The views expressed are personal

How many people in India are so poor that they are deprived of the basic needs of modern life? India now has the means to get a more meaningful idea of what that figure is, as a guide to the goals that the country must set for its economic growth.

NITI Aayog created India’s first national multidimensional poverty index (MPI). The report has found that 25% of Indians are multidimensionally poor. Among the indicators included in the index are nutrition, education (not just years of schooling but school attendance), bank accounts (without which it is not possible to live a modern life), and assets.

The MPI is intended to be used to draw up “comprehensive reform action plans”. But drawing up plans is one thing. Implementing them is another. This is borne out by the fact that, in the new MPI, three states are notorious for poor governance, and, therefore, ineffective implementation — Bihar, Uttar Pradesh, and Jharkhand. They have the highest number of multidimensionally poor citizens. Two of the smallest states, Sikkim and Goa, and Kerala came out on top with the lowest number of multi-dimensionally poor.

The MPI is based on the National Family Health Survey conducted between 2015 and 2016. The prime minister’s major welfare schemes had not had a chance to make an impact by then, so the index provides a baseline for measuring their successes and failures. This measuring will throw up lessons that can be learnt which are not applicable only to the specific schemes.

For instance, the government claims the remarkable achievement of constructing more than 100 million individual household lavatories in rural India under the Swachh Bharat scheme. The stress that the government has put on that claim — which has been challenged — has given critics grounds for alleging that the scheme has concentrated exclusively on constructing lavatories (ie, implementation) and is no better than previous schemes which failed to eradicate open defecation (through awareness). Valid indications of the success of Swachh Bharat will be provided by using the MPI as a baseline to assess its impact on sanitation and health.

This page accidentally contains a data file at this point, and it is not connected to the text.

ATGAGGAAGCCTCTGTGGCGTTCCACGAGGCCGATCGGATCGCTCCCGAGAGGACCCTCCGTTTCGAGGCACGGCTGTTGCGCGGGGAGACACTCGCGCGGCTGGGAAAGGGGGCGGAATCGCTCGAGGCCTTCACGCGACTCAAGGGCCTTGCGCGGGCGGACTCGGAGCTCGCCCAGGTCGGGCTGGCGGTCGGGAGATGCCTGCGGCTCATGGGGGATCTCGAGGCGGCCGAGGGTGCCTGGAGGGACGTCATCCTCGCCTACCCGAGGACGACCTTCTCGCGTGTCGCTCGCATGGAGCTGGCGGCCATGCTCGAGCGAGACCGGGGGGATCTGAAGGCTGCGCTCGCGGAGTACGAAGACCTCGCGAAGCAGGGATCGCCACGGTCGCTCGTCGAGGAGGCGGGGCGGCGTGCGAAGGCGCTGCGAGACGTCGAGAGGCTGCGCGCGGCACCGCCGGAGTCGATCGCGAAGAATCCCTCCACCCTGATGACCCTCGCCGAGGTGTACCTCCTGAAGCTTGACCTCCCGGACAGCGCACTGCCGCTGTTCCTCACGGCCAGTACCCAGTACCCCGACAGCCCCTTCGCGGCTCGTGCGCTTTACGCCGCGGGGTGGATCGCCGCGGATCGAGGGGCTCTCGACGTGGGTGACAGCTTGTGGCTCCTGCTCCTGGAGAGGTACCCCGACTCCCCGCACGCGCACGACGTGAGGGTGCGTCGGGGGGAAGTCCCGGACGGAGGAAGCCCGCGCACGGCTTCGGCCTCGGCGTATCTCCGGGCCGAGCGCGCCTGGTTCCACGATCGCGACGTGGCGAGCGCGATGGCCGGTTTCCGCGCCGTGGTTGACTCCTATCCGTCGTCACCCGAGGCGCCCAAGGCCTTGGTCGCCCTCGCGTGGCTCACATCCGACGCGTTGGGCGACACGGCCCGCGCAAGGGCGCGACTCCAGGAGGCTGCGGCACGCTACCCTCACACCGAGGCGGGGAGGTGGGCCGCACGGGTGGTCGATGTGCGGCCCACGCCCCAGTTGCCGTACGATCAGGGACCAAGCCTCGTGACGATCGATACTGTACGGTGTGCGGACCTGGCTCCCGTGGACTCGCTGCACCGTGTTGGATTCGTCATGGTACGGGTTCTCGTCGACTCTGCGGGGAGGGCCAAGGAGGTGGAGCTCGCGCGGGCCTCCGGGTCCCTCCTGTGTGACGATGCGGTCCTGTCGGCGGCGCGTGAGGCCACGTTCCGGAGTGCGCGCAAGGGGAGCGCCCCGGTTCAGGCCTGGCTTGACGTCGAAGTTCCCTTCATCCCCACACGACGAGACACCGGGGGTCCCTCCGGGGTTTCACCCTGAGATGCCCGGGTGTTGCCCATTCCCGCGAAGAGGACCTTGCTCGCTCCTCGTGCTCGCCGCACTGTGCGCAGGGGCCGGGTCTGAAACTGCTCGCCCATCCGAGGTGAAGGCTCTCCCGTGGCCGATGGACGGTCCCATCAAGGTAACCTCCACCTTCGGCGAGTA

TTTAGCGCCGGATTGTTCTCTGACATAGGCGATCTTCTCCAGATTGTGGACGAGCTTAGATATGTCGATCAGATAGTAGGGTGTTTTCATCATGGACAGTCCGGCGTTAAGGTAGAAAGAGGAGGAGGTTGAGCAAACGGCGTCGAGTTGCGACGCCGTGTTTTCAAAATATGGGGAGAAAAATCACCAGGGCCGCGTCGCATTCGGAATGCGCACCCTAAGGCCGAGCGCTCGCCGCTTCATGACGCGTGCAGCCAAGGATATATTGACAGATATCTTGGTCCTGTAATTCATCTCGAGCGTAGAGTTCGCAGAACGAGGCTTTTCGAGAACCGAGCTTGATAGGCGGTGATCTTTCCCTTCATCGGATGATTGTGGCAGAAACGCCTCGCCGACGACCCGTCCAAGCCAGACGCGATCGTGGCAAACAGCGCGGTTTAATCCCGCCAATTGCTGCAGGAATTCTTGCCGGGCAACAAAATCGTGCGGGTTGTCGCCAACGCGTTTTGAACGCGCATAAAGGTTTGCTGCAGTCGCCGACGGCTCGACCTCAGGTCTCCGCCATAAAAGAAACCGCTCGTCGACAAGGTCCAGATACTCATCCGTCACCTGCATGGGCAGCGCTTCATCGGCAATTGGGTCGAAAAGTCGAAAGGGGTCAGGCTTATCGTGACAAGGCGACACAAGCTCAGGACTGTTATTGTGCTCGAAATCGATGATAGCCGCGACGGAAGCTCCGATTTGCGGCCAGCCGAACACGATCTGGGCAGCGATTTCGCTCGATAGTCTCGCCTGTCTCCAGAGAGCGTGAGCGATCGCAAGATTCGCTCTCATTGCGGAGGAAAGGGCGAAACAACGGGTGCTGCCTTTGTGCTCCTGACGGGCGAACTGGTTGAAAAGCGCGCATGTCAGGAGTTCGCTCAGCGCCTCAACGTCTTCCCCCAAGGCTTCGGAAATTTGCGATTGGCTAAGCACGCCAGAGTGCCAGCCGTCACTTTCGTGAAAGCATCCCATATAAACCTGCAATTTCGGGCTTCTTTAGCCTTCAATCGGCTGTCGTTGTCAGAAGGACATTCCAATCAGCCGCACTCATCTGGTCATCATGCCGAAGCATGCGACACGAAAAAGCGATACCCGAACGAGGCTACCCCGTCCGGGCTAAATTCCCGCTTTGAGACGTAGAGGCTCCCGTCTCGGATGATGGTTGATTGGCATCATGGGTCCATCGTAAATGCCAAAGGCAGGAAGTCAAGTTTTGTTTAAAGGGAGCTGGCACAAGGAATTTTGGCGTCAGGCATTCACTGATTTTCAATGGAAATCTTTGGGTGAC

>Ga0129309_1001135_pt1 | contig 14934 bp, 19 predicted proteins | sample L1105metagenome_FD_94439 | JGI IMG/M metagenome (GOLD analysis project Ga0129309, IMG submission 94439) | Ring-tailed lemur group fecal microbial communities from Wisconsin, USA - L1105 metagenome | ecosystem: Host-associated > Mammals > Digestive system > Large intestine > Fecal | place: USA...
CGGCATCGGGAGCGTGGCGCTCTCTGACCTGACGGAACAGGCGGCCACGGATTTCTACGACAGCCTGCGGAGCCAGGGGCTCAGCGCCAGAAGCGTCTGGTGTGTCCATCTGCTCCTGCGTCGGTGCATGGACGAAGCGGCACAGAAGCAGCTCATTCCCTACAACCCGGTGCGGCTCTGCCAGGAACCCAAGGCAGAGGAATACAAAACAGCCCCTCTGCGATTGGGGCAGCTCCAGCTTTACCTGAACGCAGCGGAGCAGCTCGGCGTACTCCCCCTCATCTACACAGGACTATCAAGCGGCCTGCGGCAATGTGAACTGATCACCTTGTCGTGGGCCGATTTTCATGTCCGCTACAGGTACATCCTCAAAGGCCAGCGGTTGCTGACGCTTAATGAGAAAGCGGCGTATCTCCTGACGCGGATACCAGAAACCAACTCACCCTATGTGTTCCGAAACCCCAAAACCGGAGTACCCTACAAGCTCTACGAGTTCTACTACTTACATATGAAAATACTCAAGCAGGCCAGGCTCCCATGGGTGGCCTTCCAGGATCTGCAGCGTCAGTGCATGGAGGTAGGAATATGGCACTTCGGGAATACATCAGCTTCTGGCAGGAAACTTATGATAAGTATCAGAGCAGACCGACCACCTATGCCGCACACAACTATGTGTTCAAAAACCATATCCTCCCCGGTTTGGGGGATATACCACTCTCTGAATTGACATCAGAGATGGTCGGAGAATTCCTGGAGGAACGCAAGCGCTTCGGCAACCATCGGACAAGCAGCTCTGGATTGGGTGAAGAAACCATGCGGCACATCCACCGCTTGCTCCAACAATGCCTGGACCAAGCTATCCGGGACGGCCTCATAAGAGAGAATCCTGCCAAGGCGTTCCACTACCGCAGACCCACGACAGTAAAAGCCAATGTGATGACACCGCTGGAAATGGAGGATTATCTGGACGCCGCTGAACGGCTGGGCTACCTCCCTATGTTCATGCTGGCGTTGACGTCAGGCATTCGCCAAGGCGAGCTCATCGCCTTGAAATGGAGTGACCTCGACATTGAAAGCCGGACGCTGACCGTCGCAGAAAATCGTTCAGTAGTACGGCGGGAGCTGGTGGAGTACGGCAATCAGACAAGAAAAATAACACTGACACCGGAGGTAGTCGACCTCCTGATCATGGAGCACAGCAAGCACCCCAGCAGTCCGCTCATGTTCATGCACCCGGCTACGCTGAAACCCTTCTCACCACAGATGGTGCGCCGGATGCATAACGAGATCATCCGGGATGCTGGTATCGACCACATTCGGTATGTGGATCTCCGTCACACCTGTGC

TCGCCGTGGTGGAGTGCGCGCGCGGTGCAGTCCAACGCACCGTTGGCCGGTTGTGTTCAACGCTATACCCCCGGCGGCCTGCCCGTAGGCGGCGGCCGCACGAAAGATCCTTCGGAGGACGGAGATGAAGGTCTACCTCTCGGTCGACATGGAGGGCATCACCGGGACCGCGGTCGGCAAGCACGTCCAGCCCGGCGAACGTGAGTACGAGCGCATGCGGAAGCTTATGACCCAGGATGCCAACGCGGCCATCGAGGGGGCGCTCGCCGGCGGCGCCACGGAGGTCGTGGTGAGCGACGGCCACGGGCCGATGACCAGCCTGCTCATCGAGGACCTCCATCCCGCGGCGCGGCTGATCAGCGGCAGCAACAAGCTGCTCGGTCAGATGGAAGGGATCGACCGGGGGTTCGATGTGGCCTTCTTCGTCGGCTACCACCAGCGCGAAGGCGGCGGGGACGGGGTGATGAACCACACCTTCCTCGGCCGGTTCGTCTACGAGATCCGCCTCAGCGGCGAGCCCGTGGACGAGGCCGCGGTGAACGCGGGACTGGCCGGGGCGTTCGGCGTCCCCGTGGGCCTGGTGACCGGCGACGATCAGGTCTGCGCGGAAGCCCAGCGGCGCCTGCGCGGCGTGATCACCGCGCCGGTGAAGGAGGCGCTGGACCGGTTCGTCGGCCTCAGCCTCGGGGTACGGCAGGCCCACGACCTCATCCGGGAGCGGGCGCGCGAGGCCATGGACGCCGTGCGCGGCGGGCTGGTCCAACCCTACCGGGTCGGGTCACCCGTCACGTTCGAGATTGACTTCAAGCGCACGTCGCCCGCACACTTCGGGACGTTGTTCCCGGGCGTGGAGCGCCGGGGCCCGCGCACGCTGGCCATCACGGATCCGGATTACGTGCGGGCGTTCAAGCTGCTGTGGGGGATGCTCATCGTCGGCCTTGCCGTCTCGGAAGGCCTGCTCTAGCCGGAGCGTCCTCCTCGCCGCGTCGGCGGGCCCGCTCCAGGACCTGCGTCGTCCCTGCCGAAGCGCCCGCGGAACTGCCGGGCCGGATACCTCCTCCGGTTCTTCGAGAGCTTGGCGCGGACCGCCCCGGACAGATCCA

RELATED STORIES

If the wisdom of measuring poverty in the way that the MPI does becomes accepted, the limitations of the other ways of measuring it will be understood. A measure in common use is the poverty line, a line below which an individual lacks the financial resources to afford a basic minimum standard of living. It’s merely a financial measure and ignores the many other reasons why lives are impoverished.

Measuring a nation’s welfare by the size of its economy and, therefore, concentrating on achieving Gross Domestic Product (GDP) growth is damaging. It distorts policies, exacerbates inequalities, and does not take into account environmental costs.

In his book, People, Power, Profits, Nobel Prize-winning economist, Joseph E Stiglitz blames the 2008 financial crisis for equating economic growth with greater prosperity, with that prosperity turning out to be “a house of cards or more precisely a mountain such as poor health, lack of education, unbalanced diet, and so on”.

Simon Kuznets, one of the economists who first developed the system of national accounting, warned against using only measures such as GDP as indicators of prosperity. He once wrote, “Distinctions must be kept in mind between the quantity and quality of growth, between its costs and its returns, and between the short and long run.” Kuznets was not saying that the US shouldn’t grow — and it would be manifestly insane to suggest that India’s economy shouldn’t grow.

It was vice-chairman of NITI Aayog, Rajiv Kumar, who once said to me “Growth is necessary, it is not sufficient.” NITI Aayog has now given India the means to assess the insufficiencies of its GDP growth.

The views expressed are personal

Enjoy unlimited digital access

Subscribe Now to continue reading
SHARE THIS ARTICLE ON
Topics
This site uses cookies

This site and its partners use technology such as cookies to personalize content and ads and analyse traffic. By using this site you agree to its privacy policy. You can change your mind and revisit your choices at anytime in future.

OPEN APP